Picture: hard to seem but a male flicker (a woodpecker) likes to play on a chimney cover, early in the morning,  Some birds and wild mammals (like foxes) learn to recognize people who live in a suburban neighborhood and don't fly or run.  It's like having a pet without the responsibility.  In the eyes of animals, we're all equal.  Or at least money and wealth doesn't matter. 

Saturday, April 12, 2014

Job market becomes ever more important even for undergraduate students

A recent Washington Post article by Tara Bahramour about poverty among college students (link) and “food insecurity”, as well as debt and escalating tuition, and recent stories from Vox Media (link)  about how colleges play games with financial aid, all raise another question in my mind, improving student employment.

Back in my undergraduate days, a lot of engineering schools (like had co-op programs where students started full time employment much sooner.  Virginia Tech (VPI then) had a program with Oak Ridge National Laboratory.  I think there were some programs in California with Rand.

  It stands to reason that if you study technology and go to school in an area with a lot of technology jobs, that employment during school ought to be a possibility.  Some geographical areas, where the right companies are located, seem better than others.  These might include Boston, the Twin Cities (MSP MN), Austin TX, the Silicon Valley, and Research Triangle Park in North Carolina.

First picture: Oak Ridge, my trip, 2013; second, UNC, Wikipedia link

Friday, April 04, 2014

Hyperindividualism, and the biology of learning curves, may be exacerbating long-term unemployment

Annie Lowery has an article on the long term unemployed in the New York Times today, “Out of work, out of benefits, and running out of options”, link here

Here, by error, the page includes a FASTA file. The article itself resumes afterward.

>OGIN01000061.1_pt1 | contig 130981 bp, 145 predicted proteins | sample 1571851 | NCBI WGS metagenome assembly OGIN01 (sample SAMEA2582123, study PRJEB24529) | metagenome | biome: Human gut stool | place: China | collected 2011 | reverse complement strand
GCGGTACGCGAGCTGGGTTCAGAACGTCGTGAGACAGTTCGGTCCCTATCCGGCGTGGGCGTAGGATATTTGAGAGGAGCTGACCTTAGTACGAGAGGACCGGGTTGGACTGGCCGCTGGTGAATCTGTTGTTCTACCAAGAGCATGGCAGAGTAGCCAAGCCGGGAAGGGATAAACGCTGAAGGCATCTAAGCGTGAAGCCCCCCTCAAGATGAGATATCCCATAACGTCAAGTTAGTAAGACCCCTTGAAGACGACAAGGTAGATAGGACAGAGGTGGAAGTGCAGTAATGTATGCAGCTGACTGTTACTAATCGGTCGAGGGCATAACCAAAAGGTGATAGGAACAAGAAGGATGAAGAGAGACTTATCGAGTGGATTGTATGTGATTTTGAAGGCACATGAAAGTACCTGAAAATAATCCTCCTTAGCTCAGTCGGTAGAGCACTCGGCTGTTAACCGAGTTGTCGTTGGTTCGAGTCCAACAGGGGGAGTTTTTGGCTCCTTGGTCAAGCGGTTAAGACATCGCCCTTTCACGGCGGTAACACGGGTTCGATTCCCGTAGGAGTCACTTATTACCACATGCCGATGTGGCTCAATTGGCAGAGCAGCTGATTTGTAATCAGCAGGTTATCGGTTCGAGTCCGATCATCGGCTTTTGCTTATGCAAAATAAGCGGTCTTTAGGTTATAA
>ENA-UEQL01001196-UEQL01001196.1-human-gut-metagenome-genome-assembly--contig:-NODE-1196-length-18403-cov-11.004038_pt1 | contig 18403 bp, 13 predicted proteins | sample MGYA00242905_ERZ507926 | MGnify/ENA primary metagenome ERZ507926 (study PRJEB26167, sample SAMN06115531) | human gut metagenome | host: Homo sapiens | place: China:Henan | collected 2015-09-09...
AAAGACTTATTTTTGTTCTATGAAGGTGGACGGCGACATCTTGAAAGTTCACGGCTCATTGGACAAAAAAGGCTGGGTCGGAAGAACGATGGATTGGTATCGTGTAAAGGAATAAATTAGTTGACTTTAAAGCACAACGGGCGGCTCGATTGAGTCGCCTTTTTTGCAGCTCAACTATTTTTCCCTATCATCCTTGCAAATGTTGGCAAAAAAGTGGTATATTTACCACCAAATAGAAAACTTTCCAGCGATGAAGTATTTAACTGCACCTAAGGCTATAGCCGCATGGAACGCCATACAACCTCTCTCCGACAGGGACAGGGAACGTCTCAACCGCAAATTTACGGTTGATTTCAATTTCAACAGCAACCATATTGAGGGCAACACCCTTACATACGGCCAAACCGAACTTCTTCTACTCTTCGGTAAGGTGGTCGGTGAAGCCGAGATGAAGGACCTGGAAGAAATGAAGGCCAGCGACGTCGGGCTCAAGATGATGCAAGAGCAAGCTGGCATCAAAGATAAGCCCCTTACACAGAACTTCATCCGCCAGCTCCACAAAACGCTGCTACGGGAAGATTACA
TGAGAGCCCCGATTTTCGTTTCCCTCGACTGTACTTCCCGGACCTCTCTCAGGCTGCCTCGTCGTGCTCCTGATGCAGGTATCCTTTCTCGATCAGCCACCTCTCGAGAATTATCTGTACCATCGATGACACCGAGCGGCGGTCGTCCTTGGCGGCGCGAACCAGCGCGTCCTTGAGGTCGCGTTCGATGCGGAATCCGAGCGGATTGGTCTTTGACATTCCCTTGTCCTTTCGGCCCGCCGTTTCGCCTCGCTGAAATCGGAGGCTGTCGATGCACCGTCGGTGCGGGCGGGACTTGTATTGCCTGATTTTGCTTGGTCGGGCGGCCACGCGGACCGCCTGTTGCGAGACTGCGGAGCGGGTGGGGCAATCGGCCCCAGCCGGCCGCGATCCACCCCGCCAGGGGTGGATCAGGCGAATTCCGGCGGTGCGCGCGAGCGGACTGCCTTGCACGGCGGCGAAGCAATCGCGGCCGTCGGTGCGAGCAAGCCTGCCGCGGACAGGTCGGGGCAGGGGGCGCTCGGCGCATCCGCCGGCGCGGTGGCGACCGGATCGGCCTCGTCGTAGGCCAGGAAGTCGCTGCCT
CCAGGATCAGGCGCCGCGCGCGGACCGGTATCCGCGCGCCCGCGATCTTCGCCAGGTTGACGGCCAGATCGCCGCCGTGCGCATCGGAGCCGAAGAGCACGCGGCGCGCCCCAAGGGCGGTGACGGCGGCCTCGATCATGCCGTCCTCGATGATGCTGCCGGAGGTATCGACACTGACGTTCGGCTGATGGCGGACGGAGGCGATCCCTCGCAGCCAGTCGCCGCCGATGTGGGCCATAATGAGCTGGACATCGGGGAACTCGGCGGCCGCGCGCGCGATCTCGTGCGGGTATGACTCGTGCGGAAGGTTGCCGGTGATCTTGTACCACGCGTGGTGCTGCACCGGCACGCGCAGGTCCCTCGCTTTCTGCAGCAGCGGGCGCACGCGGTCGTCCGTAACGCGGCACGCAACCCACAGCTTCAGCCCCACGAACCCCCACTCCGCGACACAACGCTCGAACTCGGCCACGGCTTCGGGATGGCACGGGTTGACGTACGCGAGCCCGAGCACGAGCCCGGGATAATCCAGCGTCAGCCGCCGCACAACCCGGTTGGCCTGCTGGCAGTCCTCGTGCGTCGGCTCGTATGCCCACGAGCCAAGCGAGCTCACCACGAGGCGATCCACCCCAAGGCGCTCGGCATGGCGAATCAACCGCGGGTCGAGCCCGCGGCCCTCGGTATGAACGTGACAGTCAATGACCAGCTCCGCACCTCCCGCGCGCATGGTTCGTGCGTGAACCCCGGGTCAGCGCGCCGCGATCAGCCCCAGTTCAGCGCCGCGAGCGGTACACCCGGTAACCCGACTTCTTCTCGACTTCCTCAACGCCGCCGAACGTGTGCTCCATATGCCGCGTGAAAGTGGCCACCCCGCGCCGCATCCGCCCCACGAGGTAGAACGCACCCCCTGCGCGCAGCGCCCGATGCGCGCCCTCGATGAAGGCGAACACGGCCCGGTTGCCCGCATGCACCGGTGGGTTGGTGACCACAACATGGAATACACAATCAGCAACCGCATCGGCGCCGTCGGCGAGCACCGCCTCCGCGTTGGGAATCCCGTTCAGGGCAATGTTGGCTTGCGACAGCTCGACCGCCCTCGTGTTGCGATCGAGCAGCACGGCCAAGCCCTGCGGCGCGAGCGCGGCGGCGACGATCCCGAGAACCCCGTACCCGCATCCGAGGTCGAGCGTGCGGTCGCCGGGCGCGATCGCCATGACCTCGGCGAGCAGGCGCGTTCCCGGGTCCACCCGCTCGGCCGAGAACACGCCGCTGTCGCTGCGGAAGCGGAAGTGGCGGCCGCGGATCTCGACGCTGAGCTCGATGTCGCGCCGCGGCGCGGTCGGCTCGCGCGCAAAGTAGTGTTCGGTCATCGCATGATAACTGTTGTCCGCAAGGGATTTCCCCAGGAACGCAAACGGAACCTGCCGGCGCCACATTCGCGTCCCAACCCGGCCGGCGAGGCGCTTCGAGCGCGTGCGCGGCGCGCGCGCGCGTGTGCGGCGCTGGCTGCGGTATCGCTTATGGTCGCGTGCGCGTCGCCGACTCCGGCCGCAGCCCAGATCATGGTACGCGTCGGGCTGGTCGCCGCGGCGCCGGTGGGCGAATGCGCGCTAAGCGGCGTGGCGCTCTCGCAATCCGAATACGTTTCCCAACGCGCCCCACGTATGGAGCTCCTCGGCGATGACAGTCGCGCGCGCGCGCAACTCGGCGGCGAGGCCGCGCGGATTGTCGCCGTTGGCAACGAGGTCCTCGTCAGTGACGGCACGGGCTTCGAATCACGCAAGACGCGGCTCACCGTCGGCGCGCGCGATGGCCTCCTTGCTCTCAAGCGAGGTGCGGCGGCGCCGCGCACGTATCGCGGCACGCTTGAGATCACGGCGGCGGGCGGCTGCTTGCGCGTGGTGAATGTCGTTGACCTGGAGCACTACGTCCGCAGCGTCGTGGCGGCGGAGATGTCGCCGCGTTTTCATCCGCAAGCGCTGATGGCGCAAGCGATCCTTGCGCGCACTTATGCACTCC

The news story concerns a man in Boston, 57, with Ivy League degrees and a long career in marketing, but not a full time job.  He’s making do with grunt work, including driving a cab, which might be more physically dangerous.
One reaction I had right off the bat was to the word “marketing”.  True, Internet businesses are driven by ads, but people don’t like to be contacted to buy things.  There was a time when sales was considered a profession, and people saw taking home sales calls as a courtesy.  That’s how my parents bought our piano and then our World Book Encyclopedias.  Now, nobody wants to take an unsolicited call or answer the door.  I still wonder when I see Comcast offering positions in new sales, and yet telecommunications companies don’t want to put broadband in harder-to-reach areas.

And I can remember a questionnaire as recently as 2005, for a life insurance agent position at New York Life, “would you buy anything from a salesman?”

Is this short term selfishness run amok?  Maybe partly.  Our desire for the appearance of self-sufficiency and efficiency is making some marketing desperate.  So guess why we get robocalls
In my case, I wonder why after 31 years as an “individual contributor”, I couldn’t get my old IT career going again after the “cardiac arrest” at the end of 2001?  I think part of it is that it is very difficult to learn new skills and develop agility as you get older.  Most people get really good at stuff in their teens and twenties, and then it gets harder.  Most chess grandmasters were prodigies as kids.  Think about it (especially the next time you lose a game to a 13 year old). 

Wednesday, April 02, 2014

Employers: Don't try to hire perfect people

David Brooks has an interesting opinion page in the Tuesday New York Times, p. A21, about whom to hire, called “The Employer’s Creed”, link here
Perfect people apparently need not apply.  Brooks thinks employers should look for candidates who have been able to live out of the box (director Richard Kelly’s at least, if the job is around Richmond, VA), or off the grid, so to speak.  A dose of altruism or eusociality – like a willingness to give up a job for needs in extended family (like Derrick Evans, who returned to the Mississppi Gulf as related in his film “Come Hell or High Water: The Battle for Turkey Creek”, Movies blog, March 30), or even to follow a religious calling – are in order.  Maybe this has something to do with service, when it changes who you are (my main blog, April 1).